1866: Coleman C. Beckham to Sister

Coleman Beckham in 1870s

Coleman Beckham in 1870s

This post-war letter was written from “Ashland” — the Beckham family plantation — by Coleman C. Beckham (1798-Aft1880) of Culpeper County, Virginia.  Coleman was the son of Abner Beckham (1769-1811) and Frances Thomas (1775-1857). He was married to Mary C. Beckham (1804-18xx). They had at least four children: Frances (“Fannie”) Thomas Beckham (1833-1917) — the wife of Maj. James Barbour (1823-1895); Henry Clay Beckham (1836-1916); James (“Jimmie”) Minor Beckham (1842-1925) — whom we learn married Julia McCann Flannagan (1848-1903) in Charlottesville on 5 September 1866; and William (“Willie”) Armstead Beckham (1844-1912).

I have not been able to confirm the identity of the recipient of this letter though a former owner of the letter claimed it to have been a sister “Georgie” who lived in Shelby County, Kentucky and was a close relative to Nudigate Owsley whose brother William was a former Governor of Kentucky. I know that Coleman had a brother named William Thomas Beckham (1800-1879) who married Nancy Ann Netherton in Shelby County, Kentucky and resided there the remainder of his life.

TRANSCRIPTION

Ashland, Culpepper County, Va.
July 7th 1866

Dear Sister George [Georgee],

I know I have delayed writing you much longer than I ought to have done, but then you know it is not that I have forgotten you, nor it it for any amount of affection. No, that can never be so long a reason — gratitude & love remains. I often think of you and your kind husband, and am more than grateful for the interest manifested in me and mine, & for the helping hand thrown forward to draw from the vortex of destruction your loving brother. But why am I writing thus? I am only repeating the oft told tale of my love and gratitude. I know you appreciate my feelings without being so often told of them.

I have nothing of great interest to write you but will write what little news we have. We are all well — my health is very good. I don’t give myself much time to get sick. I am pretty much occupied all the time. Have begun the battle of life a second time in earnest. Have put in 100 acres in corn which is looking very well, though my wheat crop is a failure. I will not make more than a quarter of a crop.

Fannie and the children are well. Henry ¹ is getting all the [medical] practice in his neighborhood but there is no money in it at present. He is quite popular in his vicinity, I understand. Willie is with me and at work. His health is better than it has been for some time. Jimmie returned from the University a few days ago where he has been the past 8 months. He expects to read some privately now and then get his license to practice law. He is to be married to a young lady in Charlottesville (a Miss Flannagan) on the 5th September next. Of course he says she is perfection.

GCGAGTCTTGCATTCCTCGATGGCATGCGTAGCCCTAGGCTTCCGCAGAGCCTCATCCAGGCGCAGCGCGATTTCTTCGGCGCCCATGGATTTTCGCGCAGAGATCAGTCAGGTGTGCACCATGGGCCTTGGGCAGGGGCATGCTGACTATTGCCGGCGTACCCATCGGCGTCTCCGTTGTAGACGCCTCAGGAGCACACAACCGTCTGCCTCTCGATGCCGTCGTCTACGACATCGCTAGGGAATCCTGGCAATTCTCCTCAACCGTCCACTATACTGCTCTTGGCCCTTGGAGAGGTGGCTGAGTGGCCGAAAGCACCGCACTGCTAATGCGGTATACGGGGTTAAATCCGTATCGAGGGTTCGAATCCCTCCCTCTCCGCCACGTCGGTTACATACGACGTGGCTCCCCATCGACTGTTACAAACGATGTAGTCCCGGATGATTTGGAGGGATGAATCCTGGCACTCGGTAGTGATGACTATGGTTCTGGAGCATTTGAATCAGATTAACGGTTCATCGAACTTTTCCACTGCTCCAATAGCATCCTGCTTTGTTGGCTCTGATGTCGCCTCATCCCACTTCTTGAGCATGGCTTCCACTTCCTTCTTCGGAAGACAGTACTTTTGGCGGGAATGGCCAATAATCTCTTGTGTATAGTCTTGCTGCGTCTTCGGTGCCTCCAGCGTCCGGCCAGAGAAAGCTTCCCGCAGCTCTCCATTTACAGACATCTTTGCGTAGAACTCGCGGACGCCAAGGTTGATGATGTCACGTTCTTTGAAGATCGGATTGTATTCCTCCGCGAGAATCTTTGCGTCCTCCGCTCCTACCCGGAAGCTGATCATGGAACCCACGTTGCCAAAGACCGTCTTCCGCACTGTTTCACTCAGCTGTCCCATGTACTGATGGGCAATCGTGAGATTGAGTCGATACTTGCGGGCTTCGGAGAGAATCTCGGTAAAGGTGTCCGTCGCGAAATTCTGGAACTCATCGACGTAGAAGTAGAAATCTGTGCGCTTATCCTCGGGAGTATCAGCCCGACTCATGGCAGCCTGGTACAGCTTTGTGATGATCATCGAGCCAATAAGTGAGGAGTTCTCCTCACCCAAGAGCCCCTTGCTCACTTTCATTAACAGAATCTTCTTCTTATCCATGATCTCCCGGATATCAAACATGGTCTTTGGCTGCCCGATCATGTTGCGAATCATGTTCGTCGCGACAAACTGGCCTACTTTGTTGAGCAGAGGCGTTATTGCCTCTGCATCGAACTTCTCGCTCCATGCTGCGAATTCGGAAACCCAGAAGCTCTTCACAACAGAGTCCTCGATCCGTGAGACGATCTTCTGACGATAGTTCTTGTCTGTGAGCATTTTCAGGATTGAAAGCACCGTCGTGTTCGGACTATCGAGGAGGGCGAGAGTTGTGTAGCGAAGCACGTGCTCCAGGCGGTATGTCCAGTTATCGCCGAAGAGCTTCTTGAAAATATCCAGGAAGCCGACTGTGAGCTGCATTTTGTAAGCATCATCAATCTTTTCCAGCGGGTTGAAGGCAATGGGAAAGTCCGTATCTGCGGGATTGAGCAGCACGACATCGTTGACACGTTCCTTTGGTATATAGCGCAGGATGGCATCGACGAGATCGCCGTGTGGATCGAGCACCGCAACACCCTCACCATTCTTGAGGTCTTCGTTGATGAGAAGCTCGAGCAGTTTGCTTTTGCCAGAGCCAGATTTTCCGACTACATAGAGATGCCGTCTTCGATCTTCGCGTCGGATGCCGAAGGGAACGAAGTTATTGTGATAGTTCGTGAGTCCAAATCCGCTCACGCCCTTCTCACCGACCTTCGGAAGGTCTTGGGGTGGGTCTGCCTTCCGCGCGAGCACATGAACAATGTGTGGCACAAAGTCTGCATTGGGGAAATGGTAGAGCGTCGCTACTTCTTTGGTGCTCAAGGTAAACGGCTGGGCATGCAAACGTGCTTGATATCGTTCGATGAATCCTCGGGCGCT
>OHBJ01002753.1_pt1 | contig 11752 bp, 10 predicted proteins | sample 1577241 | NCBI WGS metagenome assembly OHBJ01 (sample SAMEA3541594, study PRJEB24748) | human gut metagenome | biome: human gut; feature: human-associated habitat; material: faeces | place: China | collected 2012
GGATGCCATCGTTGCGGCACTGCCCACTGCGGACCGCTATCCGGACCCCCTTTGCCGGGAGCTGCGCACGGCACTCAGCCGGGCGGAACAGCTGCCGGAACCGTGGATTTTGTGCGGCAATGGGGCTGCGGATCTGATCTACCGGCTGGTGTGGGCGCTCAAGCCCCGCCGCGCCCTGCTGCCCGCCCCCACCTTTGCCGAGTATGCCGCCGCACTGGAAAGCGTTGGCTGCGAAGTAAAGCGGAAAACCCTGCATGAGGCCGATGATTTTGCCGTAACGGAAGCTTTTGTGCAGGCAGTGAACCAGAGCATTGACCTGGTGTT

Money is very scarce here now. You know we have a Stay Law ² which makes it impossible for me to collect one cent of what is owed me, but I am hoping to bridge across the gulf of my necessities manfully. I must hope and never despair. I know so such word as failure.

Love to William and family and Mary & Jimmie and to Robert and to all those so near and dear to me. Tell Colie [Collins] I was looking for him to visit us last winter as he promised to do. Tell Finch I am under many obligations for the deep interest he manifests in me, in being so careful in his recollection of the widow. I must try and come to see her when the times get easier. Make her hold on for me. But he must not say anything to Ann about my matrimonial projects.

James Beckham’s health has not improved. He is in a very bad condition mentally, pecuniarily, & physically. Hoping to hear from you soon & that you are all well.

I am your loving brother, — C. C. Beckham

¹ Henry Clay Beckham attended VMI for six months in 1857 but then attended the University of Virginia, Richmond Medical School, and the Jefferson Medical College in Philadelphia where he received his medical degree in 1861. He served with the 7th Virginia Infantry (as an infantryman) during the Civil War; then as a contract physician in hospitals in Lyunchburg and Richmond. He stood 5’11” tall, and had light hair and blue eyes.

² The Virginia “Stay Law” was enacted in March 1866 “to stay the collection of debts” for a limited period. It gave relief to the debtor class who were struggling to work their way out of poverty caused (primarily) by the Civil War.

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